Showing posts with label Adam Smith. Show all posts
Showing posts with label Adam Smith. Show all posts

Saturday, April 21, 2018

Quote of the Day

"It is not very unreasonable that the rich should contribute to the public expense, not only in proportion to their revenue, but something more than in that proportion" ----Adam Smith, The Wealth of Nations, Chapter II, Part II, Article I, p. 911.

Monday, February 10, 2014

Wal Mart Takes A Hit

Wal Mart is closing stores and has a dim outlook for the future. The primary reason for this is the reduced food stamp benefits to millions of Americans. Competition from other big box stores like Costco and Amazon (where they pay their employees a decent wage) are also causes for bearish view of Wal Mart's future finances.

I wonder if the execs at Wal Mart are going to get the message. If you pay your employees more money, they will spend more money, not simply at Wal Mart, but in the economy at large. This will, in turn, lead to more people being hired at other firms and then...spending more money at Wal Mart. This means that the execs make more money anyway.

Perhaps a review of Adam Smith is in order for them.

Friday, March 22, 2013

What Do They Do?

Someone asked me in comments a while back just what exactly right to work laws do to a state's economy? Well, here's a pretty good summation. Here's the one that jumped out at me.

2) Under right-to-work laws, workers reap fewer gains from economic growth. Supporters of right-to-work laws often argue that they’ll help attract more businesses to a state. Opponents retort that weakening unions will lead to an erosion of wages. (A large Economic Policy Institute study from 2011 found that, after controlling for a host of factors, right-to-work states have lower wages on average than pro-union states.)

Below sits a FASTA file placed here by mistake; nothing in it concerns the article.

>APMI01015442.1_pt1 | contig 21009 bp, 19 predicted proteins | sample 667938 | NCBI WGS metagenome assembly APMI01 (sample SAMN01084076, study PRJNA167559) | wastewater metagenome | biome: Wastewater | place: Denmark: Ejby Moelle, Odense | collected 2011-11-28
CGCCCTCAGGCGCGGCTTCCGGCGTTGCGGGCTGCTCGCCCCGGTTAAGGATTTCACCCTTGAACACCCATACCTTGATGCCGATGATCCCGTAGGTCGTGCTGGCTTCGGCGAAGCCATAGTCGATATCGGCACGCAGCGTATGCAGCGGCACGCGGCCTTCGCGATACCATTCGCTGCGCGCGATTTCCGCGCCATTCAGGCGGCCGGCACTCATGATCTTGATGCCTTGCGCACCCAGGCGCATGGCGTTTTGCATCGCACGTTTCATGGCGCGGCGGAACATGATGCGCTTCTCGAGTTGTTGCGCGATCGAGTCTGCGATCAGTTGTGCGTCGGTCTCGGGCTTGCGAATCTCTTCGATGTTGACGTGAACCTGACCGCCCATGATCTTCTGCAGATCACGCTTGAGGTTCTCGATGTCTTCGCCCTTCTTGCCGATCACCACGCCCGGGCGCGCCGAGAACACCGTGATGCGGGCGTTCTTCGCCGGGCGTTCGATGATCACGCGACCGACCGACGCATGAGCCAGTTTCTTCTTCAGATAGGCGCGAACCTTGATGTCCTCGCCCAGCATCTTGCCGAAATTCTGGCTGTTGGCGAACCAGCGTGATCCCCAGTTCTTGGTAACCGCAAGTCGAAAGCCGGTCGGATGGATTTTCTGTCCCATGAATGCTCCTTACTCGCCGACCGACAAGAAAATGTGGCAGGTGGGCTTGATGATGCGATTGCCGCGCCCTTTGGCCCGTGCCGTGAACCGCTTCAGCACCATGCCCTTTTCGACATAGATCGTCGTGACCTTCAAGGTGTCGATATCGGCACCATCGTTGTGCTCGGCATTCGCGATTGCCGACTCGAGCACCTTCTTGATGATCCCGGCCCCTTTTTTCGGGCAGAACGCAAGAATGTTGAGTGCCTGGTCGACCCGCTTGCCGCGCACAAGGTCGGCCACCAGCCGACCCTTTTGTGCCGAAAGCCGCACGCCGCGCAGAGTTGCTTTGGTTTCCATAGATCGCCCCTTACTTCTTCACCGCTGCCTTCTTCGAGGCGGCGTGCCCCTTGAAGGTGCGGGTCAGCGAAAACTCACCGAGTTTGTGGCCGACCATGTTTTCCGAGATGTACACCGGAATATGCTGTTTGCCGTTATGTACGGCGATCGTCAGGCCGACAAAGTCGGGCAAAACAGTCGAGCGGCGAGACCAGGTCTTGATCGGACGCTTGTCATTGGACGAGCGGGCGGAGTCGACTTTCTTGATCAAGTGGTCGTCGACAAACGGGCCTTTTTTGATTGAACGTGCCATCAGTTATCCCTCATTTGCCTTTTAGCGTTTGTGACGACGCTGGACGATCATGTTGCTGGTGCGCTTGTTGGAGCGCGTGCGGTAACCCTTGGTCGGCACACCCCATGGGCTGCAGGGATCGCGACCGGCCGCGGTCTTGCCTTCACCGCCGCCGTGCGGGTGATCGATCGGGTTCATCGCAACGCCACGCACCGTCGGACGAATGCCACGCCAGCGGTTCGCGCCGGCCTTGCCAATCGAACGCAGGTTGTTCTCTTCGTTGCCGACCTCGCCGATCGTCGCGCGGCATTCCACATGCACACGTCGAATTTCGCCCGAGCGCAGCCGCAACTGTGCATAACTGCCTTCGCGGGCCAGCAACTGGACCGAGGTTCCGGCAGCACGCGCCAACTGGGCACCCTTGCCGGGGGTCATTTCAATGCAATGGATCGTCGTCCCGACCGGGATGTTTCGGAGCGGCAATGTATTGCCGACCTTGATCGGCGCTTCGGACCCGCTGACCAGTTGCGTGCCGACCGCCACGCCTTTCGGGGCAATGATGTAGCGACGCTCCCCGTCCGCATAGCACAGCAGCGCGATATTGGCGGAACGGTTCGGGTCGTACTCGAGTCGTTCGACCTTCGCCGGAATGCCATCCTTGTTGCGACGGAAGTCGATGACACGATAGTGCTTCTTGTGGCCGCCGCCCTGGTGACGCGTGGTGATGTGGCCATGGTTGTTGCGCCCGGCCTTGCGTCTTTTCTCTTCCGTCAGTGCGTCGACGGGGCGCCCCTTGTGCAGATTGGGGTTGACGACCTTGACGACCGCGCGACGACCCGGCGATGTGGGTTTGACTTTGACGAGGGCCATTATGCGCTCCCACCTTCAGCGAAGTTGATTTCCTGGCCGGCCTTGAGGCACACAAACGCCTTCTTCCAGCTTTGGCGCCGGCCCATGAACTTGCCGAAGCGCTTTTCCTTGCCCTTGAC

Both arguments might be correct. One careful study conducted by Hofstra’s Lonnie Stevans in 2007 found that right-to-work laws do help boost the number of businesses in a state — but the gains mostly went to owners, while average wages went down. ”Although right-to-work states may be more attractive to business,” Stevans concludes, “this does not necessarily translate into enhanced economic verve in the right-to-work state if there is little ‘trickle-down’ from business owners to the non-unionized workers.” 

So business owners gain, and workers lose. One possible retort is that these states could simply set up new safety-net programs to compensate workers who are hurt. But that leads to another question: Without strong unions in place, who will push for these policies?

So, more business comes to the state but the gains go right to the owners. Paging Joseph Stiglitz!

What continues to amaze me is how the Right, supposedly "classic liberals" influenced by Adam Smith, vociferously fight for more wealthy for the modern day version of the aristocracy. Somewhere Klemens von Metternich is applauding....

Monday, March 04, 2013

On Siglitz: Part Six

The sixth chapter of Joseph Stiglitz's The Price of Inequality is called, "1984 is Upon Us." In this section, Stiglitz details how many of the wealthy in this country try to frame the discussion in a way that benefits their interests, realizing that, in democracy, they cannot simply impose their rules on others. He posits that, in one way or another, they have to "co-opt" the rest of society to advance their agenda. They do this using their own, more subtle version of "newspeak."

An example of this can be seen in how our society responds to the word "socialism."